Joss ColchesterMemberDecember 5, 2018 at 1:19 pmPost count: 109
Working forum for the topic of Complexity & The Philanthropy EconomyJoss ColchesterMemberDecember 5, 2018 at 2:18 pmPost count: 109
In case you are interested here is the what I was saying about Accenture and platforms https://accntu.re/2ARFUAD
“81% of executives say platform-based business models will be core to their growth strategy within three years”
When posting don’t for get to click the “Notify me of follow-up replies via email” option below to receive notificationsJoss ColchesterMemberDecember 6, 2018 at 5:46 pmPost count: 109Joss ColchesterMemberDecember 9, 2018 at 7:09 pmPost count: 109
Also just found this from Buzz Holling http://bit.ly/2B5otfR
“In my experience, the philanthropic world has changed significantly. From the late 1980s to maybe 15 years ago, there was a tremendous amount of innovative philanthropic activity, largely by private foundations like the Ford Foundation or the MacArthur Foundation. It was that support that allowed us to develop the Resilience Network. I don’t find that kind of diverse philanthropic support nearly as accessible as it used to be in the 1980s and 1990s. With the financial collapse, we have new global-to-local experiments emerging, yet funding organizations continue to be dominated by their own culture of giving, which doesn’t support such experiments.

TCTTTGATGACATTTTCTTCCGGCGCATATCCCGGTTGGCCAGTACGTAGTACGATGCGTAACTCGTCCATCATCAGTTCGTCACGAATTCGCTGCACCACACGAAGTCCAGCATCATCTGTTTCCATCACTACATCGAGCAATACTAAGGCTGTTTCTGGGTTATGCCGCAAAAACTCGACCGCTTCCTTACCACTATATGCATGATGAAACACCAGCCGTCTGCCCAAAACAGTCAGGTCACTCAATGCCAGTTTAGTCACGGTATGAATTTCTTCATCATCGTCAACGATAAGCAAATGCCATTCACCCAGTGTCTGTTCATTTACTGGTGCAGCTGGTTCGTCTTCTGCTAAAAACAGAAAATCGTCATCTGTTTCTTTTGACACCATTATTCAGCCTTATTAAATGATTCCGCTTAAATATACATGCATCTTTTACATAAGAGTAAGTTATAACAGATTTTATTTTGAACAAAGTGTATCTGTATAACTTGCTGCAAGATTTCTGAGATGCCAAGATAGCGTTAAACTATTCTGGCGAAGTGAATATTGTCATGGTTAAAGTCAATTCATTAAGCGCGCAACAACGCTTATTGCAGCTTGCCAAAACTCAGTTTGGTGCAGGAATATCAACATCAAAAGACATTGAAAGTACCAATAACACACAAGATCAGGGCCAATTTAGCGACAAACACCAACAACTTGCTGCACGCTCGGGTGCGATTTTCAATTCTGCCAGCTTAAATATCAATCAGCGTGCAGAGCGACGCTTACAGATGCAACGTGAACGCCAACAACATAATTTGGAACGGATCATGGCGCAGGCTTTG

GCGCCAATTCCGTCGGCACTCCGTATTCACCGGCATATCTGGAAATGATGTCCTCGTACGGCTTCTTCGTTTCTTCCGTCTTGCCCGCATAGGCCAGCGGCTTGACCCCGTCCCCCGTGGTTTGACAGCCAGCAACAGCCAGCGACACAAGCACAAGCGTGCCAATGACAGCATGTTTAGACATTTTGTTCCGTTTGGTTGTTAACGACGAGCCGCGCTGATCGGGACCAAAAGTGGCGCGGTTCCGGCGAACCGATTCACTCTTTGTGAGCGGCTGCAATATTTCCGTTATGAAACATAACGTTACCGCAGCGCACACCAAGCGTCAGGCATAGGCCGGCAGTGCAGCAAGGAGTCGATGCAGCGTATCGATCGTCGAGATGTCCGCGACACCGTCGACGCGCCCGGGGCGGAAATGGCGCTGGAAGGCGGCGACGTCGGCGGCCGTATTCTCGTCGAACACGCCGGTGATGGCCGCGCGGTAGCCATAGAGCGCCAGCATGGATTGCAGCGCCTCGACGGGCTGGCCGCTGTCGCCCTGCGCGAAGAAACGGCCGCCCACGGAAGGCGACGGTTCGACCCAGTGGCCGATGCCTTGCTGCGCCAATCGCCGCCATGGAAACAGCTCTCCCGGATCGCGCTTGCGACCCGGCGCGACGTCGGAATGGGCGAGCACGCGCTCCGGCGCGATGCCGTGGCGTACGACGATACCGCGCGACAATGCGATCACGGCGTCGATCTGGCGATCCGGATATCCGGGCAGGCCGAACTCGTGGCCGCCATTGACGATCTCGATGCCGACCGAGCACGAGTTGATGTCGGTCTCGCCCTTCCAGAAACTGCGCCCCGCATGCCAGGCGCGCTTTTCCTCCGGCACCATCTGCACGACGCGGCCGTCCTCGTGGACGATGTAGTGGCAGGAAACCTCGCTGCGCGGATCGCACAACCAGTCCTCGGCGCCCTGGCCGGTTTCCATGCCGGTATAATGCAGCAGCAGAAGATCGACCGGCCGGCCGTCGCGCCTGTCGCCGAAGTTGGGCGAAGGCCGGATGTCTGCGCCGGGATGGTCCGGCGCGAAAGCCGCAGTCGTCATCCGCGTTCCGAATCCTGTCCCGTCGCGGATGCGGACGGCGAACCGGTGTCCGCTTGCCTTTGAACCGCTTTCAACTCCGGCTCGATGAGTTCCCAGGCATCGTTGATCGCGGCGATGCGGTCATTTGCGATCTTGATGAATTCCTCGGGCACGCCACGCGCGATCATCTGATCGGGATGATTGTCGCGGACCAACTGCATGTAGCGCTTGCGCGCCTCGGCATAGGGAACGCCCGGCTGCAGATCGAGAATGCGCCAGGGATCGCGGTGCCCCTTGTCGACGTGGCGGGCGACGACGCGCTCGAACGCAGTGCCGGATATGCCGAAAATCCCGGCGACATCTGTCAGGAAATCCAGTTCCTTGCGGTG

I think what has happened is that these foundations have become more ‘professional’ – that is, they have become more oriented to success and less interested in experiment. Many of their new staff have come from business management organizations, which produce people who are interested in well-ordered and well-structured ways to deal with familiar problems. Such approaches work well when the world is stable, but are very destructive when there’s a dramatically changing environment. Foundations are less amateurish, but fundamentally less innovative.”
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